The best of CES – ‘ingredient technologies’ and 5G to expand most industries say CTA tech analysts

The annual tech and gadget pilgrimage to the desert took place last week.

Drones, unnecessary connected devices among some pretty cool and innovative tech.

To discover the real insights behind the event, head over to Juniper Research where there’s a 30 page report on the impact of ‘ingredient technologies’ from CES, ‘those that glue the industry together’ (5G, AI, IoT, mixed realities, AR, VR, etc). It can be read in full here

It’s the first year Google has set up shop at the event – billed as a VAS (voice activated services) battle of epic proportions as the Californian behemoth went up against Amazon which has been at the festival for many years through its cloud offerings. Sahil Patel explains more on Digiday.

Despite a biblical downpour on the first day, Google’s pop-up demo tent received a visit from TechCrunch’s Tito Hamze and you can see what he experienced here.

To read more on the Consumer Technology Association’s 2018 predictions, head to VentureBeat as Dean Takahashi reports from Las Vegas.

Oh and the lights went out. At an electronics festival. The irony was not lost on social media. Engadget with the update and the best Twitter could capture.

ICOs overtake venture capital funds bit by bit

bitcoin, ICO,

This article was originally published in The Australian

Their credit cards were maxed out. They owed tens of thousands of dollars and needed publicity.

So Brian Chesky and co-founders spent their last dollars on making political-themed cereal boxes around the Obama/McCain election.

This PR stunt catapulted Airbnb into the mainstream. Silicon Valley is littered with serendipitous stories of investment — yet now the process is being democratised through technology. Blockchain is shifting access to capital.

At its simplest, blockchain is a record of who owns what. It’s a digital ledger that underpins cryptocurrencies, like bitcoin, and is now being used by entrepreneurs to raise funds.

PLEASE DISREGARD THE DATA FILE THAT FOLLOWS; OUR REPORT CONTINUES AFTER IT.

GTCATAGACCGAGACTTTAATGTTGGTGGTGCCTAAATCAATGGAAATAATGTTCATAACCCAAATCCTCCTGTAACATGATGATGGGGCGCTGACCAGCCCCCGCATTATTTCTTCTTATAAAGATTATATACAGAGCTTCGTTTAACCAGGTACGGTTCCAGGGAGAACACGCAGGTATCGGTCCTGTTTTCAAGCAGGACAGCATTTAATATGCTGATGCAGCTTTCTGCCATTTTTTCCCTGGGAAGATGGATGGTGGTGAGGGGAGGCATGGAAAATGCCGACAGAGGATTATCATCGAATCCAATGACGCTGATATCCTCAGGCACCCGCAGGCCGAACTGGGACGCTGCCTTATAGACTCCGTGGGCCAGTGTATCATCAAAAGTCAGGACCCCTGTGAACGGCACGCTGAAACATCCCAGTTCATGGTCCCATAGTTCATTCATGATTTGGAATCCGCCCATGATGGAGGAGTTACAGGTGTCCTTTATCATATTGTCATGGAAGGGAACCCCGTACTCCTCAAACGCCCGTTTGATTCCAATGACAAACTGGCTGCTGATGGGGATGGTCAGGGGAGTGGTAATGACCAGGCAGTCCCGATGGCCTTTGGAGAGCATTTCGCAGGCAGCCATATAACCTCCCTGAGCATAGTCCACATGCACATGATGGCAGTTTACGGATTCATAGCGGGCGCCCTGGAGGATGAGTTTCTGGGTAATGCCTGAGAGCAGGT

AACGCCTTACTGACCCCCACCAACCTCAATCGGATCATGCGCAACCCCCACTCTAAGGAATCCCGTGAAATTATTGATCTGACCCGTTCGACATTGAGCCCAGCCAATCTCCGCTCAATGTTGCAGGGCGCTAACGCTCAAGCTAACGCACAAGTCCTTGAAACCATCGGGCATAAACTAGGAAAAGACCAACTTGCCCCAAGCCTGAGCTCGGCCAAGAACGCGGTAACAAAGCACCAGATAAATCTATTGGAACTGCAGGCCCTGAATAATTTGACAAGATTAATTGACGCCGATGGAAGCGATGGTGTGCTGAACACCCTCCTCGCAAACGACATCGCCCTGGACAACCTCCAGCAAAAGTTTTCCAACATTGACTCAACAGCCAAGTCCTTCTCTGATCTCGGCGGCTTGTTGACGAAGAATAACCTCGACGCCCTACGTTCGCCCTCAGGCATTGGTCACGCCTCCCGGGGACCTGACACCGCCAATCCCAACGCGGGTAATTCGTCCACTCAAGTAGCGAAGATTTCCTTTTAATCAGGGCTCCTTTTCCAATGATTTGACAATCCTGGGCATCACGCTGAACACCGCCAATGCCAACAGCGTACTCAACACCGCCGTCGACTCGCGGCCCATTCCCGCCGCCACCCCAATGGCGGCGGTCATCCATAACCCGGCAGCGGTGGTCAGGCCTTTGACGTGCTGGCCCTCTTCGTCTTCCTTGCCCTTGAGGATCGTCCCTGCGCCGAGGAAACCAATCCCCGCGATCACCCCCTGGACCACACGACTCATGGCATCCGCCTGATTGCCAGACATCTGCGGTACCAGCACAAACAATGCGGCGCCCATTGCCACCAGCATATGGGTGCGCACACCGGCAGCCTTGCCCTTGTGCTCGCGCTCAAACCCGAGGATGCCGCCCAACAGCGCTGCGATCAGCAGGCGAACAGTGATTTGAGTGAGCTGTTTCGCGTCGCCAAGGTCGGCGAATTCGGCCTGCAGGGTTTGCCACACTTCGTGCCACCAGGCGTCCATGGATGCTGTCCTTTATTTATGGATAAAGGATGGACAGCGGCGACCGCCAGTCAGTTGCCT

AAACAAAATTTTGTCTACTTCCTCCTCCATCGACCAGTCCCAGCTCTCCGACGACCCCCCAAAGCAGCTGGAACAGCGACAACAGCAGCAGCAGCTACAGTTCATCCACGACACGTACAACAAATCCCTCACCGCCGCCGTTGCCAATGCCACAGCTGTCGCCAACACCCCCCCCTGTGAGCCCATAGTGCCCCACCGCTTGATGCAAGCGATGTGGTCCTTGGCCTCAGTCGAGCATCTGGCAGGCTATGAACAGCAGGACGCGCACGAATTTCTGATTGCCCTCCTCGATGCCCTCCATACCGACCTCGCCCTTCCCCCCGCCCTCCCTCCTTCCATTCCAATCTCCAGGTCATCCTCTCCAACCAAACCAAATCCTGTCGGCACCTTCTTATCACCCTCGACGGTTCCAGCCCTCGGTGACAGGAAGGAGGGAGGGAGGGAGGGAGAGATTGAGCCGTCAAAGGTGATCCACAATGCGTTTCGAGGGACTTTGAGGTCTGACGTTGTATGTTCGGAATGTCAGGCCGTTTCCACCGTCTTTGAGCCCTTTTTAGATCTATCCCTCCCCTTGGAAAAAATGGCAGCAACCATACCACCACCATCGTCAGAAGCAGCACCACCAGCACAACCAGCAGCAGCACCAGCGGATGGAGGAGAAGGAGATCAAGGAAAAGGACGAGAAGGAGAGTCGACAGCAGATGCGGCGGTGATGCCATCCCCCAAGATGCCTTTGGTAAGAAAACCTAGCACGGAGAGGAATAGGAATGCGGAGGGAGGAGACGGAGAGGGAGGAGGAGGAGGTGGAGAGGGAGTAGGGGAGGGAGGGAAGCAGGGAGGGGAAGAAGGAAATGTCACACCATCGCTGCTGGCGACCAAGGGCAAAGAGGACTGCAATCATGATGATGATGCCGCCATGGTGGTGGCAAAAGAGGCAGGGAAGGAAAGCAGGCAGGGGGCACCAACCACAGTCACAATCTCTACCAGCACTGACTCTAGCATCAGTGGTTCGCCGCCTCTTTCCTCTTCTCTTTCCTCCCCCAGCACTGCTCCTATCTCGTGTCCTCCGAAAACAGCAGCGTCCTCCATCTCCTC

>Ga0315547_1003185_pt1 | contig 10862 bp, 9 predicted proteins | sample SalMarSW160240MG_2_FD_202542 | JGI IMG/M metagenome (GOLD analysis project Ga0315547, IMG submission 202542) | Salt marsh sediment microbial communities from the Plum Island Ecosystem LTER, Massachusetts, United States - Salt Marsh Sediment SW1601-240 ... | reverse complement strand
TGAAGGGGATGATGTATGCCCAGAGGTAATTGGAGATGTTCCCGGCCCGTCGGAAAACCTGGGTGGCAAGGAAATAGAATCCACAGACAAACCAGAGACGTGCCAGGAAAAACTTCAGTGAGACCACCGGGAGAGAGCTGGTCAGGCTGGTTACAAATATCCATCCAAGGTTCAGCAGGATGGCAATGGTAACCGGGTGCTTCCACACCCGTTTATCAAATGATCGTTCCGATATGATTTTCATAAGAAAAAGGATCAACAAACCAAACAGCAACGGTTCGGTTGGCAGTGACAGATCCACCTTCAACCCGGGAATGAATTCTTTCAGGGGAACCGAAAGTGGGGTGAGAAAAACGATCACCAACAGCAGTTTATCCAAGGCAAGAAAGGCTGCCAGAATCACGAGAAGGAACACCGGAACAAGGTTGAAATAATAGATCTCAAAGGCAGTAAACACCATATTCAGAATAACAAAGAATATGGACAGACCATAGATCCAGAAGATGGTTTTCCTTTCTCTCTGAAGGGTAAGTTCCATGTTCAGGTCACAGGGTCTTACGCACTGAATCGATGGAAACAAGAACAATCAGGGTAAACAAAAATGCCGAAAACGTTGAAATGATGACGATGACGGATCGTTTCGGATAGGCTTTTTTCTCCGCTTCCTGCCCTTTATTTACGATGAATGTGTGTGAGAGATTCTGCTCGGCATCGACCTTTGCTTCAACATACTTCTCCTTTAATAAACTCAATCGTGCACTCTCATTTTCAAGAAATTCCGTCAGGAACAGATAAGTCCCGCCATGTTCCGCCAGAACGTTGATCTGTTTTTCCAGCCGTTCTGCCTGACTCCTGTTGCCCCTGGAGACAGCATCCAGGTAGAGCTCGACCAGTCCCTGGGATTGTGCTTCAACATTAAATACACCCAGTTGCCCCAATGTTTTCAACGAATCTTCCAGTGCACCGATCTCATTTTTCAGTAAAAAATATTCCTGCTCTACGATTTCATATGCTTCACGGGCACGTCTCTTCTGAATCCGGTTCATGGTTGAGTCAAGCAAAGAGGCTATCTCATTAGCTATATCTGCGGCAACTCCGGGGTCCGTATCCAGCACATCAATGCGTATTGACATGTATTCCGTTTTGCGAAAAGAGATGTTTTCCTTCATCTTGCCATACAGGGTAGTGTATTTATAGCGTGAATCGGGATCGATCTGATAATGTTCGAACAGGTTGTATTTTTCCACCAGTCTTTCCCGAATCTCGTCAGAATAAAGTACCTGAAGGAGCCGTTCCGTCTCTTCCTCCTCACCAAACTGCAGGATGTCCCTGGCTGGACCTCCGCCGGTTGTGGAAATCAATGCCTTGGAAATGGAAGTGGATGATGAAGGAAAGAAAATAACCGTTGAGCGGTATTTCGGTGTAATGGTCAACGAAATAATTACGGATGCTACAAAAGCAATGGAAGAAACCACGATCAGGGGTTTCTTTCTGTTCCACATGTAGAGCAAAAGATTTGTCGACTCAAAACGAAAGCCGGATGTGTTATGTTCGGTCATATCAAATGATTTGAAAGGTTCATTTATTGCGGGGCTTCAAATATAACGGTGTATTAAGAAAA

In the first half of the year, Goldman Sachs found the pace of investments in initial coin offerings (ICOs) has for the first time overtaken traditional venture capital (VC) funding for early and seed stage.

But why would an entrepreneur today choose this type of funding?

There’s less rigorous pitching required. No Shark Tank style grillings from potential investors. Instead a more serene crowd-funding Kickstarter approach with tokens offered for those investing. The value of the token is dependent on its scarcity but also the demand for that currency, the more businesses that are built using the same blockchain, the higher the demand.

And it’s quick too. Having an idea, taking it to market and letting the crowd decide, can be much faster than waiting for an Andreessen Horowitz to sign on the dotted line. However, traditional VC/accelerator routes do give access to networking, and mentors.

So how do you successfully go about it? First, you need a good idea. You then have to plan how you’re going to get people interested. If you’re in infrastructure you’ll have some competition as 35 per cent of the 234 ICOs this year have been in that sector according to CoinSchedule.

Will your coin be used as currency, only aiming to store value like bitcoin, litecoin or dash? Or will it become a platform, like Ethereum or NEO, where it will not only store value but also be a programmable currency that powers a blockchain’s unique function? Or even a subcategory of platform know as “product coins” like Golem and Sia, where the coins are used to access one thing that blockchain specifically offers.